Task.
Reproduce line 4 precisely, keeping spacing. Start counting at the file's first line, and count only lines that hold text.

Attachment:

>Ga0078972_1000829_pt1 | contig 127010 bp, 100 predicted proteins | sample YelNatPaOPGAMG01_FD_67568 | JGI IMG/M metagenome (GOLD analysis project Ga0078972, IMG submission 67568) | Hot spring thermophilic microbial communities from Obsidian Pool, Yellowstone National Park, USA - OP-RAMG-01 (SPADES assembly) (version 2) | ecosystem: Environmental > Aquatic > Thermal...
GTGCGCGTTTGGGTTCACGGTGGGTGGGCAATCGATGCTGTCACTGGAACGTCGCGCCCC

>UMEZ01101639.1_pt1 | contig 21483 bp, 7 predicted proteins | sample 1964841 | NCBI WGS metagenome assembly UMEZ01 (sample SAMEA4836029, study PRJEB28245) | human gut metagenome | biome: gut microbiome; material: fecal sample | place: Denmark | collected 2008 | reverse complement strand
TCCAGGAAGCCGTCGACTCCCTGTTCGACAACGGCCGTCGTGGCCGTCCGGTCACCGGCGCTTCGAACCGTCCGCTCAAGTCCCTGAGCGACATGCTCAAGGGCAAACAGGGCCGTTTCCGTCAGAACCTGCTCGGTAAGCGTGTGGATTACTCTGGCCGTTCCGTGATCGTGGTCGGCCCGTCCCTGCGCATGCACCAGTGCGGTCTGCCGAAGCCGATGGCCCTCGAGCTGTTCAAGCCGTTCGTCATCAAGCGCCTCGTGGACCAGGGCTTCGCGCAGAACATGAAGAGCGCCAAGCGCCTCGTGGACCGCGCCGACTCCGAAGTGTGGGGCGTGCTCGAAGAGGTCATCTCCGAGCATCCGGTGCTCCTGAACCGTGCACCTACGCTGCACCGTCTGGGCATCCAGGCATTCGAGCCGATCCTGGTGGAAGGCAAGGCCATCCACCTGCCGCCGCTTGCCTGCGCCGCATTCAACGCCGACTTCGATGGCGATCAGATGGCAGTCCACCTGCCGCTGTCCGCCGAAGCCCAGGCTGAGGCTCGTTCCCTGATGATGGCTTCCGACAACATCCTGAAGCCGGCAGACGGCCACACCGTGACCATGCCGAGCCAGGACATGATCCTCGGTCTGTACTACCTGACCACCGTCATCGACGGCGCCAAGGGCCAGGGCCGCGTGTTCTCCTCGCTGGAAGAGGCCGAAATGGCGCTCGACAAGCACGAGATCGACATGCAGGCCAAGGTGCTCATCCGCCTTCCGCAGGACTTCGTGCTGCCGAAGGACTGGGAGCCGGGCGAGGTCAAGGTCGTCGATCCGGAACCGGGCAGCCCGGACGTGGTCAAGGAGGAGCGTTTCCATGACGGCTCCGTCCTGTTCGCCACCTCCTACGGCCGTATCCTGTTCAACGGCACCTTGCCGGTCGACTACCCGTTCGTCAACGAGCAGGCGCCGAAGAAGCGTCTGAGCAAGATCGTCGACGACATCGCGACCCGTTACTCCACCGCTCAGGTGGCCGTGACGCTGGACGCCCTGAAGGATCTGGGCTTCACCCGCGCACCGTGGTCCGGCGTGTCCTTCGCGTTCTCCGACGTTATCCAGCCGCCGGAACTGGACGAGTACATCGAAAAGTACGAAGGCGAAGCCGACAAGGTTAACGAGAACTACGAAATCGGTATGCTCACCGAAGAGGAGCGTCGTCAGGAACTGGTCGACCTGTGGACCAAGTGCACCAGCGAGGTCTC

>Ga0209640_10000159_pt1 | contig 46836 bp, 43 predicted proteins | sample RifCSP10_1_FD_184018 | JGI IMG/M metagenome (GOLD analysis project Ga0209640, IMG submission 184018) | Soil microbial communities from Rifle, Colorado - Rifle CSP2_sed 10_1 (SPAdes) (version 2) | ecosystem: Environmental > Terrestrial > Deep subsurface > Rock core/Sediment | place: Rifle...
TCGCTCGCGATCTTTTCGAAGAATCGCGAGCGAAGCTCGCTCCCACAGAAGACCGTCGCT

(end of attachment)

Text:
TCCAGGAAGCCGTCGACTCCCTGTTCGACAACGGCCGTCGTGGCCGTCCGGTCACCGGCGCTTCGAACCGTCCGCTCAAGTCCCTGAGCGACATGCTCAAGGGCAAACAGGGCCGTTTCCGTCAGAACCTGCTCGGTAAGCGTGTGGATTACTCTGGCCGTTCCGTGATCGTGGTCGGCCCGTCCCTGCGCATGCACCAGTGCGGTCTGCCGAAGCCGATGGCCCTCGAGCTGTTCAAGCCGTTCGTCATCAAGCGCCTCGTGGACCAGGGCTTCGCGCAGAACATGAAGAGCGCCAAGCGCCTCGTGGACCGCGCCGACTCCGAAGTGTGGGGCGTGCTCGAAGAGGTCATCTCCGAGCATCCGGTGCTCCTGAACCGTGCACCTACGCTGCACCGTCTGGGCATCCAGGCATTCGAGCCGATCCTGGTGGAAGGCAAGGCCATCCACCTGCCGCCGCTTGCCTGCGCCGCATTCAACGCCGACTTCGATGGCGATCAGATGGCAGTCCACCTGCCGCTGTCCGCCGAAGCCCAGGCTGAGGCTCGTTCCCTGATGATGGCTTCCGACAACATCCTGAAGCCGGCAGACGGCCACACCGTGACCATGCCGAGCCAGGACATGATCCTCGGTCTGTACTACCTGACCACCGTCATCGACGGCGCCAAGGGCCAGGGCCGCGTGTTCTCCTCGCTGGAAGAGGCCGAAATGGCGCTCGACAAGCACGAGATCGACATGCAGGCCAAGGTGCTCATCCGCCTTCCGCAGGACTTCGTGCTGCCGAAGGACTGGGAGCCGGGCGAGGTCAAGGTCGTCGATCCGGAACCGGGCAGCCCGGACGTGGTCAAGGAGGAGCGTTTCCATGACGGCTCCGTCCTGTTCGCCACCTCCTACGGCCGTATCCTGTTCAACGGCACCTTGCCGGTCGACTACCCGTTCGTCAACGAGCAGGCGCCGAAGAAGCGTCTGAGCAAGATCGTCGACGACATCGCGACCCGTTACTCCACCGCTCAGGTGGCCGTGACGCTGGACGCCCTGAAGGATCTGGGCTTCACCCGCGCACCGTGGTCCGGCGTGTCCTTCGCGTTCTCCGACGTTATCCAGCCGCCGGAACTGGACGAGTACATCGAAAAGTACGAAGGCGAAGCCGACAAGGTTAACGAGAACTACGAAATCGGTATGCTCACCGAAGAGGAGCGTCGTCAGGAACTGGTCGACCTGTGGACCAAGTGCACCAGCGAGGTCTC